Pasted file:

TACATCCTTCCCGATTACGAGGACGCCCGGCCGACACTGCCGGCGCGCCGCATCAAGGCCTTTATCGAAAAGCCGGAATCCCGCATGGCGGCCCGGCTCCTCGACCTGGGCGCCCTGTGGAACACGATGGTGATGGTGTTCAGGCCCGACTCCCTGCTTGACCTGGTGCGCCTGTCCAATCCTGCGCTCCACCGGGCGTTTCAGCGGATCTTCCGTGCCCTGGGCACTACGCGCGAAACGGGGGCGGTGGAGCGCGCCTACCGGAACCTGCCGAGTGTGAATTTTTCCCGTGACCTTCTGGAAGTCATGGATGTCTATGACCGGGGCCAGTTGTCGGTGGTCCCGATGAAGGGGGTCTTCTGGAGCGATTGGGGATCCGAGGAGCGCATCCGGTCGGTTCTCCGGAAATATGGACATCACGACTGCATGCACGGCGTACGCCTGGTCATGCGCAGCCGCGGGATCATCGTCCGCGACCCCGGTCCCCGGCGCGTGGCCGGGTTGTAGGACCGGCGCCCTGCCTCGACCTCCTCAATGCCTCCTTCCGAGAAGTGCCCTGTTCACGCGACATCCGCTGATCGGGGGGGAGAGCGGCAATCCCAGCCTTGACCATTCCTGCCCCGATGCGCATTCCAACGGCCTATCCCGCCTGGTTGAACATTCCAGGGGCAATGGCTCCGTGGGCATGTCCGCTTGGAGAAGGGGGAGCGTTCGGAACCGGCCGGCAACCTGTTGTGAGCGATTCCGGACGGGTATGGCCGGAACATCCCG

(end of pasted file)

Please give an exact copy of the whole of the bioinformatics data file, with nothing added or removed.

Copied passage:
TACATCCTTCCCGATTACGAGGACGCCCGGCCGACACTGCCGGCGCGCCGCATCAAGGCCTTTATCGAAAAGCCGGAATCCCGCATGGCGGCCCGGCTCCTCGACCTGGGCGCCCTGTGGAACACGATGGTGATGGTGTTCAGGCCCGACTCCCTGCTTGACCTGGTGCGCCTGTCCAATCCTGCGCTCCACCGGGCGTTTCAGCGGATCTTCCGTGCCCTGGGCACTACGCGCGAAACGGGGGCGGTGGAGCGCGCCTACCGGAACCTGCCGAGTGTGAATTTTTCCCGTGACCTTCTGGAAGTCATGGATGTCTATGACCGGGGCCAGTTGTCGGTGGTCCCGATGAAGGGGGTCTTCTGGAGCGATTGGGGATCCGAGGAGCGCATCCGGTCGGTTCTCCGGAAATATGGACATCACGACTGCATGCACGGCGTACGCCTGGTCATGCGCAGCCGCGGGATCATCGTCCGCGACCCCGGTCCCCGGCGCGTGGCCGGGTTGTAGGACCGGCGCCCTGCCTCGACCTCCTCAATGCCTCCTTCCGAGAAGTGCCCTGTTCACGCGACATCCGCTGATCGGGGGGGAGAGCGGCAATCCCAGCCTTGACCATTCCTGCCCCGATGCGCATTCCAACGGCCTATCCCGCCTGGTTGAACATTCCAGGGGCAATGGCTCCGTGGGCATGTCCGCTTGGAGAAGGGGGAGCGTTCGGAACCGGCCGGCAACCTGTTGTGAGCGATTCCGGACGGGTATGGCCGGAACATCCCG